- How do you tell when politician snakes lie? Whenever they move their lips! If you believe the G20 statement that there is no currency war, I have a seaside bungalow on planet Jupiter to sell to you!
Currency wars: It’s starting to look a bit too much like 1931!
by JOHN HANCOCK, http://www.theglobeandmail.com/
History may not repeat itself, but the parallels between the world economy in the 1930s and the world economy today are becoming hard to ignore. Then, as now, the world was in the grip of a severe economic downturn and painfully high unemployment. Then, as now, governments tried to restore growth and exports by devaluing their currencies and carving out trade blocs, risking a chain reaction around the world. Then, as now, the system was rudderless, unstable, and insecure – which persuaded countries to protect their own national interests, even at the expense of the collective good.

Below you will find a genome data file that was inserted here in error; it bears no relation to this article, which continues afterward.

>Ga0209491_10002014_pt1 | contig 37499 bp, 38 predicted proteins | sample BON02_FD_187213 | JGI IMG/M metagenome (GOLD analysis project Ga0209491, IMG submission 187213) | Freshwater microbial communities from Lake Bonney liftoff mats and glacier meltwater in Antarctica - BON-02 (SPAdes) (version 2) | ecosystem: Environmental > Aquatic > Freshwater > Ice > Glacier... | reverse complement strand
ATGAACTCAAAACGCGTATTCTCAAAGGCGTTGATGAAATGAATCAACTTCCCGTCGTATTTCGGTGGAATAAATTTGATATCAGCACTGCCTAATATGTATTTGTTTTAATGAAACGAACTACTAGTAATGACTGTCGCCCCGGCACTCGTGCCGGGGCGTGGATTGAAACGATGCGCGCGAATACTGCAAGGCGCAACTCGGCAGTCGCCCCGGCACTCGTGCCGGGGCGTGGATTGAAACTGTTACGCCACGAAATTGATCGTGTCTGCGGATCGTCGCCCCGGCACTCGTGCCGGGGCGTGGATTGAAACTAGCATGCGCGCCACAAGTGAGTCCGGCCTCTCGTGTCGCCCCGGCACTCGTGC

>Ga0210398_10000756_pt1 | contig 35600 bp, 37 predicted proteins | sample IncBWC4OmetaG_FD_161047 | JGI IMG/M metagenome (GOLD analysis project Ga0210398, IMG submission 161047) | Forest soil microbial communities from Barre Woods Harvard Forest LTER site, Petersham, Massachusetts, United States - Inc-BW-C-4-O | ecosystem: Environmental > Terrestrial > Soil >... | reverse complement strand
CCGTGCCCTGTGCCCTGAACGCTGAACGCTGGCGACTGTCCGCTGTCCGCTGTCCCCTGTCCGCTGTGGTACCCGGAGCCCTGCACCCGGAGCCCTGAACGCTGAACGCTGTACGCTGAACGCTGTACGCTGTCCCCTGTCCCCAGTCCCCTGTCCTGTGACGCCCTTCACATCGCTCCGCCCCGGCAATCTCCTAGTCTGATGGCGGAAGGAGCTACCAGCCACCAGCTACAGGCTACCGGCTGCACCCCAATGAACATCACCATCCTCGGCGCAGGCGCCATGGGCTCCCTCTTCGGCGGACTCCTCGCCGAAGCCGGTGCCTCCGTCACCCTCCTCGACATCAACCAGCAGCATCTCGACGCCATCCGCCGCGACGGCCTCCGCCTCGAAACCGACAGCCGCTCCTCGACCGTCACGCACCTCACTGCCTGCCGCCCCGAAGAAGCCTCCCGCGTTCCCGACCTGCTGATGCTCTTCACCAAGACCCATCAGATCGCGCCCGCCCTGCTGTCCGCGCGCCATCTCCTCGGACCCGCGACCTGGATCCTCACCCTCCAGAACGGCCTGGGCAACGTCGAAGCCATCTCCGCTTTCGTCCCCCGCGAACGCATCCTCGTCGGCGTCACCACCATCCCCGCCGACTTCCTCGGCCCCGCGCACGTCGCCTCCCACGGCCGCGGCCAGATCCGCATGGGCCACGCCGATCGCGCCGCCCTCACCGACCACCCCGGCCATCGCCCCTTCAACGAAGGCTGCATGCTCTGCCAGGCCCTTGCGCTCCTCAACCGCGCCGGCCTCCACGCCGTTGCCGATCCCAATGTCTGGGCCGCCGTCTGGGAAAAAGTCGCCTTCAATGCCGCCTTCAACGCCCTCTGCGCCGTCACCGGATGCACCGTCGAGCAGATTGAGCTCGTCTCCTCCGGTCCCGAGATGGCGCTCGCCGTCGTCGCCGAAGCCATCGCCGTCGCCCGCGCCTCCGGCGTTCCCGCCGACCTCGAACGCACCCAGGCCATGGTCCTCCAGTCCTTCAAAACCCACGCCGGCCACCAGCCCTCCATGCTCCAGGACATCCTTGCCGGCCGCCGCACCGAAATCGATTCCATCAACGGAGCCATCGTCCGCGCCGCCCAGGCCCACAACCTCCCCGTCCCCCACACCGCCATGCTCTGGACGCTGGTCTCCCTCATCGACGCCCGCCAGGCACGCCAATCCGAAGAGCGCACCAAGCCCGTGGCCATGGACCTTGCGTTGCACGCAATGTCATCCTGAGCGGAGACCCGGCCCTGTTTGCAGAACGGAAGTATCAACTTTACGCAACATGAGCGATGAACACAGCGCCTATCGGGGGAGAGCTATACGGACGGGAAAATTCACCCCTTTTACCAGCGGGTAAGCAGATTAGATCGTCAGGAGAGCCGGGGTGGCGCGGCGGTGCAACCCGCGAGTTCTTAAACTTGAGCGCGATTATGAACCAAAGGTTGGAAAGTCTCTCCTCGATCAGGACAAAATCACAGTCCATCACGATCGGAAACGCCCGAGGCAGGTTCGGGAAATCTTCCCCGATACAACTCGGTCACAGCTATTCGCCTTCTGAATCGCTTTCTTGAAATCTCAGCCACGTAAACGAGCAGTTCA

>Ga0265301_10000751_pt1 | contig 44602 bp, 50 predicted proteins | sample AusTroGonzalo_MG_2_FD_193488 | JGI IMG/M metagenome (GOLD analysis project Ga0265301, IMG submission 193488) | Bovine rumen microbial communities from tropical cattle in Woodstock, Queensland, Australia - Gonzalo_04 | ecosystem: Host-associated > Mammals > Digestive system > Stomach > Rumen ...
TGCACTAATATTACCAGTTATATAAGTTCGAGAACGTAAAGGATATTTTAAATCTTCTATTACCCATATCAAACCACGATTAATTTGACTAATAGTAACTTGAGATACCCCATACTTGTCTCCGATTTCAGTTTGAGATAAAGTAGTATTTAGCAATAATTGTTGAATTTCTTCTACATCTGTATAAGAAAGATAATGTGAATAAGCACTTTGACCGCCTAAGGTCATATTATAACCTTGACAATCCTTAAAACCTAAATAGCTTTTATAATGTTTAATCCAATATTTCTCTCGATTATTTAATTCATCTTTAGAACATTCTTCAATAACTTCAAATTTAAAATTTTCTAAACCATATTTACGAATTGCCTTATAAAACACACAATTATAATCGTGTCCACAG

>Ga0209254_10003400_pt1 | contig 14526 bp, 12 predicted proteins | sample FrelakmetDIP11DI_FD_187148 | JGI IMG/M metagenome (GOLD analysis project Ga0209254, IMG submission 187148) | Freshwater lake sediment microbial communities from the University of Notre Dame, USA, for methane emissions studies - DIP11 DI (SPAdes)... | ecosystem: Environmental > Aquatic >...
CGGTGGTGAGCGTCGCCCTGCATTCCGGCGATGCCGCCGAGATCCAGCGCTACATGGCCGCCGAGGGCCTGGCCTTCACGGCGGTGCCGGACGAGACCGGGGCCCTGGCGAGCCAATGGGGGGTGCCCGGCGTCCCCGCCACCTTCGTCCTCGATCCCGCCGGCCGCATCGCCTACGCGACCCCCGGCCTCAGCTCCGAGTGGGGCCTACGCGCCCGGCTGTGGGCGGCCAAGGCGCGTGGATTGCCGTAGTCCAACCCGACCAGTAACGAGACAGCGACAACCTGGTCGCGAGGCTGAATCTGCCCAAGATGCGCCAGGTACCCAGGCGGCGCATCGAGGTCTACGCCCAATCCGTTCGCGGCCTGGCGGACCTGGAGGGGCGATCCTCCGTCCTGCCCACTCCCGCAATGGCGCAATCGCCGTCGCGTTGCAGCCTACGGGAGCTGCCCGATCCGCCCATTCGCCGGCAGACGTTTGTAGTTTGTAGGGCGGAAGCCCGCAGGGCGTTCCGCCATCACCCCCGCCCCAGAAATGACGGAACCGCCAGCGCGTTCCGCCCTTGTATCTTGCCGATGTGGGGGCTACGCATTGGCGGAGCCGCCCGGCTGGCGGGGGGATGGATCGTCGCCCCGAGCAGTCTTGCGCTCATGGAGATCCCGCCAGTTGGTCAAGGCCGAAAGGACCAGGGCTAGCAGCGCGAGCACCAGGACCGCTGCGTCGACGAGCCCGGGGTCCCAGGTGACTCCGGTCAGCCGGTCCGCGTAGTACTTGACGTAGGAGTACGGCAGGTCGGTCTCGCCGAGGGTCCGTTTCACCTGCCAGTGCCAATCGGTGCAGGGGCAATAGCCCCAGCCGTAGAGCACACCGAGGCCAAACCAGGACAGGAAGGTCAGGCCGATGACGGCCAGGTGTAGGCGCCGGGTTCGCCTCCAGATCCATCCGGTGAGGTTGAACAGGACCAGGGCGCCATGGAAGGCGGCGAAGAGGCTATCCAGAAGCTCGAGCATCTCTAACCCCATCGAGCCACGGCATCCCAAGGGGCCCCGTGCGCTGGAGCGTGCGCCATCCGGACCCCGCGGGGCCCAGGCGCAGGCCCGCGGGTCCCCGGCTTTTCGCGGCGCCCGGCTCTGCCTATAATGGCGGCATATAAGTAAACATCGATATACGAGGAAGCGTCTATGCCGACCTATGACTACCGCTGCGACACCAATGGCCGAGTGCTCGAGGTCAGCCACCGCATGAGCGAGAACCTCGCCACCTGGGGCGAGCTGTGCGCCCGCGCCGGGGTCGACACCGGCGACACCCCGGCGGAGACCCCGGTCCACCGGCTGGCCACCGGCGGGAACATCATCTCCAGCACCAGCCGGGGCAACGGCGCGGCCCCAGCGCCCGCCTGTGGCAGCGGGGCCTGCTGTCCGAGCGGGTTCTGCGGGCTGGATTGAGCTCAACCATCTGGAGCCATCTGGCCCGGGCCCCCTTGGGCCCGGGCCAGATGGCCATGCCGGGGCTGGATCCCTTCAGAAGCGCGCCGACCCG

The world has not yet plunged into a full-scale currency war, but the trends are not good. This fact was implicitly acknowledged by G7 finance ministers meeting last Tuesday who went out of their way to renounce “targeting exchange rates,” only to sett off a new and even larger wave of currency volatility. China continues to rebuff pressure to end the fixed and undervalued Yuan, exacerbating global imbalances and fuelling accusations of beggar-thy-neighbour trade strategies. The U.S. continues to drive down the dollar and flood the world with capital through successive rounds of quantitative easing. Brazil, Switzerland, and others continue to intervene aggressively intervene in markets to arrest their currencies from appreciation.
The latest salvo is Japan’s decision in December to pursue a radically expansionary monetary policy, which is both pushing the yen to new lows against all major currencies and dramatically ramping up global currency tensions. Korea is threatening “an active response,” Russia is warning of reciprocal devaluations, Venezuela has just announced a massive devaluation, soon to be followed by Argentina, while the euro zone is again split between France, which is demanding immediate action to weaken a fast-rising euro, and Germany, which is so-far resisting political interference in the European Central Bank. Not without reason, Jens Weidmann, Germany’s Bundesbank president, warned last month that the growing politicization of exchange rate policy was unleashing a global “race to the bottom.”